Saturday, October 31, 2009

Rustic Saison - Review

Appearance - A nice golden color with orange highlights, dense head that slowly gives way to a very dense high amount of lacing that really clings to the glass

Aroma - Slightly biscuity, spicy with subtle phenolics, hints of banana and bread

Taste - Biscuity, hints of banana and other fruits(pears?), spice present in the finish but it is restrained, there are some flavors that are very hard to describe but they very earthy

Mouthfeel - Medium bodied with moderate carbonation. Leaves youf mouth slightly dry after you swallow making you want to take another sip.

Drinkability - I wasn't sure about this beer a month or so ago, but a bit more time cold conditioning and it has really come together, Ive really had to restrain myself with this one lately. It goes down very smooth, the body makes it quite a bit fuller feeling than a typical commercial saison, but its a great thirst quencher, and its easy to put back 3 or 4 before you even notice it.

Notes/Thoughts - I really like the flavor profile that the Blaugies strain provides, and I'm assuming the great mouthfeel and body is from the spelt, I think I will be using spelt a lot more often as I'm not a big fan of the meaty grainy flavor you get from using wheat, it has its place, but I think that's more in the realm of hefes and weizenbocks. Ive also never used biscuit at such a high percentage, but I think that really worked well with the beer, its not overpowering but it is definitely present

Saturday, October 24, 2009

Oatmeal Stout

So I recently posted on BA a poll of sorts. We are planning on having an upcoming holiday part at my house and I wasn't sure whether to brew up a porter or stout. The stout was overwhelmingly chosen over the porter, personally I wanted the porter but I'm going with the crowd on this one.

When I posted the poll I also posted the two recipes for the beers. Ive made both many times before and the recipes are the result of many changes over the years. Now for the most part I'm a bit of a minimalist when it comes to brewing, I think the fewer malts you use the more defined and focused the beer is. Uncharacteristically my oat stout had quite a few malts in the recipe. The thing was that I actually preferred that beer to previous examples (I almost always have 1 or 2bottles left from the last batch), but those that posted got me thinking a bit.

It made me wonder if I could focus the malt bill a bit more and have a better defined flavor. So I cut out a couple malts (Munich, 120L, honey malt) to really simplify the recipe. I'm very curious to see how the two beers compare.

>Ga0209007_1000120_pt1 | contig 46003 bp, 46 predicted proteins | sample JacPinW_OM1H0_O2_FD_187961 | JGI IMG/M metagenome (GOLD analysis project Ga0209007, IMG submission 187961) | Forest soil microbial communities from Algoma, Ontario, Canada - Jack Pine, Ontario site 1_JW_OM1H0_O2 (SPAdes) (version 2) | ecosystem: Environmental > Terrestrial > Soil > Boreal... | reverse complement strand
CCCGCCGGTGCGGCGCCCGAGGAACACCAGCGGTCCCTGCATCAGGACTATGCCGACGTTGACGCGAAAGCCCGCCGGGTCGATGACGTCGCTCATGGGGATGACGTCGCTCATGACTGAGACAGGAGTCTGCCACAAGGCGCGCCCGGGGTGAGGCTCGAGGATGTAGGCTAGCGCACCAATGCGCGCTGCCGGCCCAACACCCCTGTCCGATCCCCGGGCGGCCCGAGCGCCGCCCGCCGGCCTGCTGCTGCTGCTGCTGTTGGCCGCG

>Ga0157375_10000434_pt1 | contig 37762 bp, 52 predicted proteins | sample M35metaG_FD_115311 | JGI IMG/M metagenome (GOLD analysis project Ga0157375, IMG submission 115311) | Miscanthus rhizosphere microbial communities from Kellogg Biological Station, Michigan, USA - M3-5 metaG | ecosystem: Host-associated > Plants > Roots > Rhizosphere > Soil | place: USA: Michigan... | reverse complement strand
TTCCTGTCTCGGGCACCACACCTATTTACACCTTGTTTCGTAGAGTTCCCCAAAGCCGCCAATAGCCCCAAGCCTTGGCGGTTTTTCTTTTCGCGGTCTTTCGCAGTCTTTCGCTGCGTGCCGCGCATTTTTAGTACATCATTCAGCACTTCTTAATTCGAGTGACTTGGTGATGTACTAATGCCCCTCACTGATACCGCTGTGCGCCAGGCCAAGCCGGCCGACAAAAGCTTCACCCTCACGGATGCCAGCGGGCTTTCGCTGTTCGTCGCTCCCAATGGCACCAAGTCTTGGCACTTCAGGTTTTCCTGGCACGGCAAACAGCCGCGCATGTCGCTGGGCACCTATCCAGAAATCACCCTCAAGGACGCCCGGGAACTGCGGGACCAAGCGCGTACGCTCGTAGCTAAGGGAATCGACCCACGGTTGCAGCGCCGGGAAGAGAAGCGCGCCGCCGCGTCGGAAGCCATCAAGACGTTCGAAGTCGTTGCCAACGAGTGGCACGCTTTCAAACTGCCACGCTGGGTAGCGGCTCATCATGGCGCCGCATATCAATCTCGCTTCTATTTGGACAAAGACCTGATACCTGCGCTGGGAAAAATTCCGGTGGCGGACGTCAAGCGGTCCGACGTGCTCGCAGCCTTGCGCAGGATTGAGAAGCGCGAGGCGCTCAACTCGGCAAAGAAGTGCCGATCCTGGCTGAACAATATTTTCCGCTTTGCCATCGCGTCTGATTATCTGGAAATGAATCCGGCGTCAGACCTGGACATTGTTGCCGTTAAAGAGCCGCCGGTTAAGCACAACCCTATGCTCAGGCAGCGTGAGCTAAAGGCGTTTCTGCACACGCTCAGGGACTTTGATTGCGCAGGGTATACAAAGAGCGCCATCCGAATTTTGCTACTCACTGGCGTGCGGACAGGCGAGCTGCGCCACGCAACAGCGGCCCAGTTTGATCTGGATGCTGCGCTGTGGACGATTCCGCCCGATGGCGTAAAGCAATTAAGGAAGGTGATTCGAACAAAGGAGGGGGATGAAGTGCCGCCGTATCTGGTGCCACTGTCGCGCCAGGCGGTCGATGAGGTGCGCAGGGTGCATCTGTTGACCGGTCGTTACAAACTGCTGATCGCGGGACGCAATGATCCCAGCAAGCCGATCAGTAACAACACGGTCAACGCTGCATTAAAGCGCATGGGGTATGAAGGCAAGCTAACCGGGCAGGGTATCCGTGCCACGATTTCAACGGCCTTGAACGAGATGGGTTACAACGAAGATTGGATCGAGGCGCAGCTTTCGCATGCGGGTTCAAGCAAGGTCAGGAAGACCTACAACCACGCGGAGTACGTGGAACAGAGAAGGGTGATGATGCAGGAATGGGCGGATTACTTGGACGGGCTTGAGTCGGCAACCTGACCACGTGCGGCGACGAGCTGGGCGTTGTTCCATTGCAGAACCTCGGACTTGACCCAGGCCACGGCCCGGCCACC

The Bare Necessities Oatmeal Stout
Malt Bill
All GrainExtract Equiv
Amt (lbs)

Type

Amt (lbs)

Type

7.5

2-Row8.0Extra Light DME

2.0

Flaked Oats0.75 80L

1.0

80L0.75Roasted Barley

0.5

Roasted Barley0.5Roasted Barley

0.5

Chocolate Malt0.5Maltodextrin
Hops
Amt (oz)TypeTimeAmt (oz)TypeTime
0.6Nugget (14.6%)600.5Nugget (14.6%)60
Mash Schedule
TempRatioTimeTempRatioTime
158F1.22qt/lb60154F1qt/lb30min
168F1.9qt/lb15min - vorlauf168F1.5qt/lb5min
YeastLondon ESB 1968 (yeast cake)
Stats
5.5galOG10635.5galOG1062
85% effIBU27NAIBU26
8gal BoilFG3gal Late ExtractFG
Thursday, October 15, 2009

Flanders Red 2009

So I just recently bottled a ~1yr old Flanders Red that was really getting good, and I really wanted to reuse the yeast cake. So it was time to brew up another! Roeselare packs are kind of hard to come by this time of year, luckily though I'm pretty much the only sour/funky brewer at my LHBS. I was even able to score two packs of Roeselare for the price of one! I really wish WY would come out with Roeselare in the fall, when its traditional to brew up sour beers. Its just too tough sometimes to control the temperature during the summer months, and the cool fall/winter temps help to slow fermentation down and produce a more complex beer.

My last attempt at a Flanders Red incorporated some maltodextin to make sure the brett/pedio had something to chew on after the sacch had fermented out. The last batch was brewed with a fresh smack pack of Roeselare, and in my limited experience the first pitching is usually pretty bland, so I added the maltodextrin to supply the bugs with a food source as things progressed. Additionally I left the beer on the yeast cake, whereas a Flanders Red is usually racked off the cake after the vigorous fermentation has died down.

Now I'm not sure if it was the combination of the yeast cake and maltodextrin but contrary to my other experience with smack packs of Roeselare, the beer turned out wonderfully sour with a great deal of cherry in the nose. So I'm hoping to produce something very similar this time but with some added complexities (hoping to ferment very cool). I have changed the malt bill every so slightly and did not use maltodextrin, just went with my gut feeling this year and left it out. . I plan on adding last years yeast cake a few days after adding the smack packs. I decided on waiting because after a year in the fermentor I'm pretty sure not everything in the cake is viable, and Id like to let the smack packs take hold to ensure I have all the bugs I need. I'm not sure at this point if I'll rack it off the cake this year, I think I'll give it a taste in a month or two and see how things are progressing and may even add some maltodextrin at that point